I can’t believe it. Our Newfoundland girl Ayla is turning 12 years old tomorrow. If you are not familiar with Newfoundlands, they are BIG and they are fluffy and they generally have a life expectancy of 8 to 10 years. This means Ayla is meanwhile a very old lady. But other than being fairly subdued and extremely lazy, you could never tell. She is just as nutty and loveable as she was when she was a puppy.
It was February 23rd, 2008 when she was born near Frankfurt, Germany. Weighing just shy of 8kg (18lbs) on the day we brought her home eight weeks later, she looked like a little baby gorilla.
Since then, she has had a very exciting life, being master of the farm near Frankfurt, commander of the Winterfeldtstrasse farmers’ market in Berlin and now general of the tile floor in our Florida condo. Ayla is an all around great dog; loving, mostly chill and loyal.
While she has the nature of a much younger dog, she is showing signs of getting older. The legs are a bit stiff, she’s lazier than she used to be and her jowls are showing a distinguished salt and pepper look. But even in her old age (12 is REALLY old for a Newfie) she still greets us most mornings with a kicky dance and eats ices cubes with a vengeance.
12 Things We’ve Learned Living with a Newfie
These past 12 years have taught us a lot about this awesome dog breed. And in honor of hitting the big 1-2, here are 12 of the things we have learned. If you are thinking about getting a Newfoundland yourself, I hope these insights help you make up your mind. As you will see, not everything is sunshine and roses (like the dirt….oh the dirt), but we couldn’t imagine a better dog for ourselves than this old lady and have enjoyed (almost) every moment with our wonderful Ayla. It may not be the kind of material you’d write my research paper with, but if you ever consider getting one of these loving dogs, you’ll have a good start.
1. Wise When Young, Youthful When Old
One of the best things about Newfoundland Dogs are their quirky personalities. They are wise beyond their years during the puppy years, but retain a youthful temperament even when older.
When Ayla was about 4 months old, we took her camping for the very first time. The camp site was near one of the main walking paths and Ayla apparently thought someone was walking too close to our tent. The tiny fluff ball mustered her most menacing big-girl “Woof” and set herself up to “guard” us through the night. Meanwhile, 12 years later she has been known to snooze for an hour while strangers come and go through our house.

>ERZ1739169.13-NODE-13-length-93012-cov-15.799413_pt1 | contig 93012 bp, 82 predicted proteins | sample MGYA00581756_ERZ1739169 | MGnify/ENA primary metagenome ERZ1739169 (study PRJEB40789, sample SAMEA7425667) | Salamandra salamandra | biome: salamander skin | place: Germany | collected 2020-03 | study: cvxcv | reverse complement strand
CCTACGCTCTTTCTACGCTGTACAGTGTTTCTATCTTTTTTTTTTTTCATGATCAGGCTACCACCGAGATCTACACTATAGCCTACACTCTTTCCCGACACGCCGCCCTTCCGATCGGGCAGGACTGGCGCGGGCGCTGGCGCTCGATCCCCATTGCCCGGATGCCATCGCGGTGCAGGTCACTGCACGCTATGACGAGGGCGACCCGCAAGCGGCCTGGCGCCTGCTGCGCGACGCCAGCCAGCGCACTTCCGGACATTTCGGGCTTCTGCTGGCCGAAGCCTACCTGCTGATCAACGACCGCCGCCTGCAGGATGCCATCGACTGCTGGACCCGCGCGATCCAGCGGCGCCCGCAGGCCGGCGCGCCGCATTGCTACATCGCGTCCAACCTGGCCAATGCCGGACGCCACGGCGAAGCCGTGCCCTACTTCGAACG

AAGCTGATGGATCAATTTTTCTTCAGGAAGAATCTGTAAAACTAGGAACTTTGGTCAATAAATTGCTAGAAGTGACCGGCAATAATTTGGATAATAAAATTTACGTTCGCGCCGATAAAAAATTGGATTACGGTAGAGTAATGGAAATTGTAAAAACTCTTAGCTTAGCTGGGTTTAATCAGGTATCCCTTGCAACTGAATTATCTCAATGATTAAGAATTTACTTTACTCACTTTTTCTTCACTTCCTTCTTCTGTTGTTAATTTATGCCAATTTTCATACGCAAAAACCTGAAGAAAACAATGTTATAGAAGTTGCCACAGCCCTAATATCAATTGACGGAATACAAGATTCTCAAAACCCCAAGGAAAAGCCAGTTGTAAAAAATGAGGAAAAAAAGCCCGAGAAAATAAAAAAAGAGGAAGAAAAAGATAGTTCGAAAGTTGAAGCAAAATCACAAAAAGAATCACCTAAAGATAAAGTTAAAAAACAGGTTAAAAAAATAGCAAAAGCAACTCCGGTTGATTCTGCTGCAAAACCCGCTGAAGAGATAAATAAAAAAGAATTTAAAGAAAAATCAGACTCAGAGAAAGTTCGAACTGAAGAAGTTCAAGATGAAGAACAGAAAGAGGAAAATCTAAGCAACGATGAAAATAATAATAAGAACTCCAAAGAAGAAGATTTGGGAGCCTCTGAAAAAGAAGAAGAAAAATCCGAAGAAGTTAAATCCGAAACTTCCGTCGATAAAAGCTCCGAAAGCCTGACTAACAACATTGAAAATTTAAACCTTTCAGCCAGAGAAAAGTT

Even at 12 years old, Ayla is as goofy and youthful as ever. Newfoundlands are very smart dogs and just when you think they have outgrown some of the crazy puppy antics they show you their mischievous side, like stealing food from the counter in a moment when they think nobody is watching.
2. Anywhere the Wind Blows
I am constantly impressed with how easygoing and adaptable our Ayla is. Newfoundlands, in general, are extremely patient and like to roll with the punches, but I could never have expected how easygoing ours would be. Over the past 12 years, Ayla has lived in a house in the suburbs, a farm with a HUGE courtyard for her to roam, a third-floor walk-up in the middle of Berlin and a condo in tropical South Florida. In between, she has been on a few airplane trips and countless roadtrips. Not only that, but she has also gotten to vacation often across Europe and even a bit in Florida, ranging from sleeping in tents to staying with us in 5-star hotels.
Anywhere we go, Ayla is comfortable as long as we are around. Strangely enough, she turns into a different dog at every location and during each different circumstance: Prim and proper in the city and grungy in the country.
3. Hello my Hirsute Lady, Let Me Groom You
Newfies are big dogs, with lots of fur. Stefan has nicknamed Ayla “Pelzmuezchen” which is German for furry hat. Everything about the dog is furry. And they have not just one coat of fur, but too because there is an undercoat too.
These dogs shed… a lot! Without daily grooming, their fur tends to get tangled and matted and if not taken care of is a great site for hot spots to develop. With the moist hot air (which is less than ideal for a Newfie), these can be a real issue. And the older she had gotten, the more prone to skin issues she has become. Thankfully most of our interactions with hotspots have been brief.
If you want or have a Newfie and can’t do all the grooming yourself, hire a pro to keep up with things. Your dog and your housekeeper will thank you! No one wants fur tumbleweeds all over the house.
4. Say Goodbye to a Clean House